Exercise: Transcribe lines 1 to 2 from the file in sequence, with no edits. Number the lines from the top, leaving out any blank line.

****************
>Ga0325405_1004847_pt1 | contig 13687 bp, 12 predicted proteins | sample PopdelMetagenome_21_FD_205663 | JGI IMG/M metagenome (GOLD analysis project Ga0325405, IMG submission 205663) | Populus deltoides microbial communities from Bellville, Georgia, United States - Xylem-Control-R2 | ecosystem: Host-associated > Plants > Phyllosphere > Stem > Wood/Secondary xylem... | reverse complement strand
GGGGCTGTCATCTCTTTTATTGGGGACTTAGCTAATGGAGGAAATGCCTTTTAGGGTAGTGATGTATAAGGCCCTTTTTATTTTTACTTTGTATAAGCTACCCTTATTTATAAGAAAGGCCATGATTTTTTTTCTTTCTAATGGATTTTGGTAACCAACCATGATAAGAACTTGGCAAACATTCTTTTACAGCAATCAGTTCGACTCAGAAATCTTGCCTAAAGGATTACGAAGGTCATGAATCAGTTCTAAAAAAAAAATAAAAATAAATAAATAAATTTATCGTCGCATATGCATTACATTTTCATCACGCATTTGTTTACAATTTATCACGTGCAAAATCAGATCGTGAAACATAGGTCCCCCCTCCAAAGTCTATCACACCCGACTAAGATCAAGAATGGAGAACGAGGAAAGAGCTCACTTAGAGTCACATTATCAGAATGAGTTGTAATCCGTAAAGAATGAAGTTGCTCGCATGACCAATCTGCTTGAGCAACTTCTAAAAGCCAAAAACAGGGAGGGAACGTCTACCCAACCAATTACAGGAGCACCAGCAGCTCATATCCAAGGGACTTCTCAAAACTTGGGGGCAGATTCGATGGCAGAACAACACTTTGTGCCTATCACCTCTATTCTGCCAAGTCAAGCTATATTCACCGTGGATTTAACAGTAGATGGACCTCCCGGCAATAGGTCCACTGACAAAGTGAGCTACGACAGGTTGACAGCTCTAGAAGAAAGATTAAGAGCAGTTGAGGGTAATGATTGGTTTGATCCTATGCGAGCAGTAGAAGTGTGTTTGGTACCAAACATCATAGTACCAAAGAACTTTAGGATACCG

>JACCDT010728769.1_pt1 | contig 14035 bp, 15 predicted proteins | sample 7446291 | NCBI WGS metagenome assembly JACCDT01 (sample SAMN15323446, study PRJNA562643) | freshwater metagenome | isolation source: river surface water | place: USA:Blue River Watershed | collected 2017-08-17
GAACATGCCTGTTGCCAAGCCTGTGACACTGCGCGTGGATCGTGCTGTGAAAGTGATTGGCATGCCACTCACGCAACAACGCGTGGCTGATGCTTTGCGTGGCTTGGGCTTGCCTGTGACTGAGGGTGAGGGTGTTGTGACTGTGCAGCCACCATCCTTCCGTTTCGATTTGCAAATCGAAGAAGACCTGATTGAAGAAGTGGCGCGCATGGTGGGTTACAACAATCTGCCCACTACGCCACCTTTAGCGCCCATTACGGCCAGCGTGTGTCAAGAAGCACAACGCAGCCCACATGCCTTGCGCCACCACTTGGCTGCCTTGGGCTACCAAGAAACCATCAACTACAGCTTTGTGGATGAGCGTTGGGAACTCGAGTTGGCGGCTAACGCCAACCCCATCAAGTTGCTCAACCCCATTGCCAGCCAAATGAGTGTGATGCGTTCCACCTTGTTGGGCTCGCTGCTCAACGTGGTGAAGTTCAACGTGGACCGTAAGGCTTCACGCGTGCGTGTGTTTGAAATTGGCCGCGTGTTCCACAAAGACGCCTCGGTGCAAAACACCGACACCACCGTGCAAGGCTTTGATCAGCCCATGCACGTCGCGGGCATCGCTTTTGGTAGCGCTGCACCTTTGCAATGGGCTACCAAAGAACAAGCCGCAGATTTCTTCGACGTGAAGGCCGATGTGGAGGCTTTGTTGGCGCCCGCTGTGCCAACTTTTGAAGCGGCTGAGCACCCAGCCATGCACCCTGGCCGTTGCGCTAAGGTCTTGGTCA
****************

>Ga0325405_1004847_pt1 | contig 13687 bp, 12 predicted proteins | sample PopdelMetagenome_21_FD_205663 | JGI IMG/M metagenome (GOLD analysis project Ga0325405, IMG submission 205663) | Populus deltoides microbial communities from Bellville, Georgia, United States - Xylem-Control-R2 | ecosystem: Host-associated > Plants > Phyllosphere > Stem > Wood/Secondary xylem... | reverse complement strand
GGGGCTGTCATCTCTTTTATTGGGGACTTAGCTAATGGAGGAAATGCCTTTTAGGGTAGTGATGTATAAGGCCCTTTTTATTTTTACTTTGTATAAGCTACCCTTATTTATAAGAAAGGCCATGATTTTTTTTCTTTCTAATGGATTTTGGTAACCAACCATGATAAGAACTTGGCAAACATTCTTTTACAGCAATCAGTTCGACTCAGAAATCTTGCCTAAAGGATTACGAAGGTCATGAATCAGTTCTAAAAAAAAAATAAAAATAAATAAATAAATTTATCGTCGCATATGCATTACATTTTCATCACGCATTTGTTTACAATTTATCACGTGCAAAATCAGATCGTGAAACATAGGTCCCCCCTCCAAAGTCTATCACACCCGACTAAGATCAAGAATGGAGAACGAGGAAAGAGCTCACTTAGAGTCACATTATCAGAATGAGTTGTAATCCGTAAAGAATGAAGTTGCTCGCATGACCAATCTGCTTGAGCAACTTCTAAAAGCCAAAAACAGGGAGGGAACGTCTACCCAACCAATTACAGGAGCACCAGCAGCTCATATCCAAGGGACTTCTCAAAACTTGGGGGCAGATTCGATGGCAGAACAACACTTTGTGCCTATCACCTCTATTCTGCCAAGTCAAGCTATATTCACCGTGGATTTAACAGTAGATGGACCTCCCGGCAATAGGTCCACTGACAAAGTGAGCTACGACAGGTTGACAGCTCTAGAAGAAAGATTAAGAGCAGTTGAGGGTAATGATTGGTTTGATCCTATGCGAGCAGTAGAAGTGTGTTTGGTACCAAACATCATAGTACCAAAGAACTTTAGGATACCG